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Demystifying AI: What Is Unsupervised Learning?

Apoorv Agarwal

Editor's Note: This article was first published on the Text IQ blog.

Children are born with intelligence but lack knowledge. As they observe and interact with the world, experience feeds into that intelligence and, gradually, knowledge takes form. This, of course, is what we call learning.

When we step back to look at it, we see the vast scope and myriad complexities of this simple process that we take for granted. A human must learn an incredible amount of knowledge before ever setting foot in a school, but imagine if we had to teach our children every single one of those things. As it happens, for each concept we teach to them, they learn far more through curiosity, play, and observation—suggesting why unsupervised learning is so essential. 

A majority of our knowledge is derived through independent means. Endeavoring to teach either a child or machine enough to conduct higher-order functions like reasoning, planning, and prediction isn’t just inefficient—it’s impossible. For AI to ever close the gap with human intelligence, unsupervised learning is key.

So let’s demystify unsupervised machine learning: how it works, the current state of technology, and why it plays a crucial role in shaping the future of AI.

What is Unsupervised Learning?

Perhaps the easiest way to understand unsupervised learning is in comparison to its anthesis: supervised learning. These systems rely on massive labeled datasets, and generating those labels is a laborious task that requires many human teachers. For instance, training a supervised learning algorithm to spot cancerous tumors necessitates inputting numerous photos of those tumors, and someone must first go through all of those pictures and draw digital circles around the tumors.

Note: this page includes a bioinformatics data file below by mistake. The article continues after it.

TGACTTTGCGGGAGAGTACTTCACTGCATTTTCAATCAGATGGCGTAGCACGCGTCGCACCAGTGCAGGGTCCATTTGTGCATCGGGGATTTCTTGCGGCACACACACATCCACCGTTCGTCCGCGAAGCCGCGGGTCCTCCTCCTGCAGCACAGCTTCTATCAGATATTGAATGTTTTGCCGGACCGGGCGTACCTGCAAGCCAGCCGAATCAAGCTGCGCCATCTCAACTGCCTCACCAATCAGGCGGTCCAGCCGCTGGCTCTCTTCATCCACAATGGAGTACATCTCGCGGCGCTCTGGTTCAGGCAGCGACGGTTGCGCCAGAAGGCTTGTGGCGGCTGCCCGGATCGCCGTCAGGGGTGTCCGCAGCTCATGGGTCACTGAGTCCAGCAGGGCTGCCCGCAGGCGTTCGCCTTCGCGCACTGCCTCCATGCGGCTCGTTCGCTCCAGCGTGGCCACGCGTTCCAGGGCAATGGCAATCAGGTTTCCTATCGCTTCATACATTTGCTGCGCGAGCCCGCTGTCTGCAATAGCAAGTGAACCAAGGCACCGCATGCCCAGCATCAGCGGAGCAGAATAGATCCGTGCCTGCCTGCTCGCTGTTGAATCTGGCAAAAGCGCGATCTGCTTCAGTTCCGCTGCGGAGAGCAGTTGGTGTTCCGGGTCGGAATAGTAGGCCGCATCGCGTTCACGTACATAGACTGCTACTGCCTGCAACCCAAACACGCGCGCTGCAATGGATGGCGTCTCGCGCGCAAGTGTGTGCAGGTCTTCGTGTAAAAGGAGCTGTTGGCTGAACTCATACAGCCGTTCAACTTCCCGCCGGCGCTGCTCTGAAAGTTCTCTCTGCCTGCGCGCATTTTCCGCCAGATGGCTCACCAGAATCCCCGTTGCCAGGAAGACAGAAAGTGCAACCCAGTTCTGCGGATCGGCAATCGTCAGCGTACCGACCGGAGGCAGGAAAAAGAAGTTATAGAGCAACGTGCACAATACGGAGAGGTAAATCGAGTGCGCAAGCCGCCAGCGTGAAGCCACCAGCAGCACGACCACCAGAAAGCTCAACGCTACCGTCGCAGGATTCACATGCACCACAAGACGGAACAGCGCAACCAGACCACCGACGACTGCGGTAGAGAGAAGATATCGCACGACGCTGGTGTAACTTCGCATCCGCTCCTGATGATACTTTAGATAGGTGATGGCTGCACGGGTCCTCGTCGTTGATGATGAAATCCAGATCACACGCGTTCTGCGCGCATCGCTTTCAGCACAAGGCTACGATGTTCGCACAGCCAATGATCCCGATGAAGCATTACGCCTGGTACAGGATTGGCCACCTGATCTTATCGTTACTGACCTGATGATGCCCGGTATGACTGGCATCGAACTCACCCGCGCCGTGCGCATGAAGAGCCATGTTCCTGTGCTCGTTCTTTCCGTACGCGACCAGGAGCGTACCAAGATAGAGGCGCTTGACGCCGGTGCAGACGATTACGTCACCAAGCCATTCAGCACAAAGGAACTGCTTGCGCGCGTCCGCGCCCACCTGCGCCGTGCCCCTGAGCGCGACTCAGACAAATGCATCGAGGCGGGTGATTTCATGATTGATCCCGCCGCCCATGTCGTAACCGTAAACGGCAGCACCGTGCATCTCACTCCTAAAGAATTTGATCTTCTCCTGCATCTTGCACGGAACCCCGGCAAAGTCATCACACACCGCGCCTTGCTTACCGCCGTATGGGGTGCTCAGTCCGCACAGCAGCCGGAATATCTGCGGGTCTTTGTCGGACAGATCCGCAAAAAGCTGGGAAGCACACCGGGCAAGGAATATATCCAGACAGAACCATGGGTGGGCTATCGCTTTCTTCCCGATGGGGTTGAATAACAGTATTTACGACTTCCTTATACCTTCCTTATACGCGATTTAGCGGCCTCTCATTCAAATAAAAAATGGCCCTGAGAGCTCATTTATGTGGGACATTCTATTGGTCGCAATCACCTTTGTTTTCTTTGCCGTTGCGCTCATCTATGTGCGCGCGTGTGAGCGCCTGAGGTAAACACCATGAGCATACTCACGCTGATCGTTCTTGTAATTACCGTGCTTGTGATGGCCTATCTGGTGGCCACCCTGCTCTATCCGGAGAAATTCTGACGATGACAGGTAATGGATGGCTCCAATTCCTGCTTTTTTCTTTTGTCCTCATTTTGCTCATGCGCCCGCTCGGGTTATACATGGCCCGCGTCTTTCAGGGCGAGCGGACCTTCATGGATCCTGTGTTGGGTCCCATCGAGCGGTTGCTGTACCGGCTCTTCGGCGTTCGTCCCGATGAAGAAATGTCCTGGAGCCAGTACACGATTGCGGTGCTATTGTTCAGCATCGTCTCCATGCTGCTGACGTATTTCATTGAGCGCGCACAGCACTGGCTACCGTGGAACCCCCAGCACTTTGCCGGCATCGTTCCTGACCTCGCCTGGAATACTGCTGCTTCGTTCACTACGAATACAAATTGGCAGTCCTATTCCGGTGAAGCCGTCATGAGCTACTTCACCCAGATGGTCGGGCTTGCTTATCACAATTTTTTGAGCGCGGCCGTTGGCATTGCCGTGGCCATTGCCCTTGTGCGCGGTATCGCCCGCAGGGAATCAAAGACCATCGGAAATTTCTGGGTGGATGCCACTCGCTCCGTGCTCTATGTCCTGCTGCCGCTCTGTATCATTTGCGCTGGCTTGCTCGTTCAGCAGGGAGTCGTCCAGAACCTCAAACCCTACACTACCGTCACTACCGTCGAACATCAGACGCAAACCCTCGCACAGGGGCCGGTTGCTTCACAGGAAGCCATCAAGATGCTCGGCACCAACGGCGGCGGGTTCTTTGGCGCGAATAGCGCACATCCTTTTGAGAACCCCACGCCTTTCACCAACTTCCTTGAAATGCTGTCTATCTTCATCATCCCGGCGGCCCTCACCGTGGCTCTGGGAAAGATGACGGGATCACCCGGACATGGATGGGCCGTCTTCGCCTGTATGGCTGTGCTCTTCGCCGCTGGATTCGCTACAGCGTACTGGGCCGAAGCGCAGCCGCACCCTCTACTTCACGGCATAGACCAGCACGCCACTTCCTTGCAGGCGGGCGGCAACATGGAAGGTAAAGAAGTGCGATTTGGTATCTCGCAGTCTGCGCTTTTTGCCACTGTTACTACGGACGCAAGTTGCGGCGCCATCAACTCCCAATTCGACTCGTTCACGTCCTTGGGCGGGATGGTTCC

So, given enough informative data and a suitable algorithm, supervised learning can effectively solve classification problems and estimate the relationships between variables. Basically, the computer follows a predefined function: If given X input, it yields Y output.

Unsupervised learning, on the other hand, feeds unlabeled data to an algorithm. The machine has no pre-programmed information about the values or output of that data, meaning that we cannot train it to recognize or analyze specific points. Rather, we set the algorithm loose with the opportunity to learn about the data’s underlying structure. As Graves and Clancy from DeepMind put it, unsupervised learning agents “learn for the sake of learning.”

While unsupervised learning may be more challenging than its supervised counterpart, and it’s sometimes difficult to determine if the results are meaningful without access to answer labels, this approach is still necessary despite these issues. Annotating large datasets is costly and time consuming, especially when it comes to massively complex tasks like language recognition. Deciding how to divide the data into appropriate categories can also be daunting.

Today’s Unsupervised Learning Technology

Despite recent innovations in the artificial intelligence space, AI is still in its infancy. While engineers have developed high-performance algorithms for winning Go and scanning documents for identifying personal information, we’re still far from approximating the kind of intelligence that enables a baby to learn about the world and its machinations.

That said, there has been a steady increase in unsupervised learning’s capabilities, and it’s certainly a useful approach. Its primary use is known as clustering, which involves discovering groups of similar examples among unlabeled data to identify structure and determine organization within those collections based on shared similarities.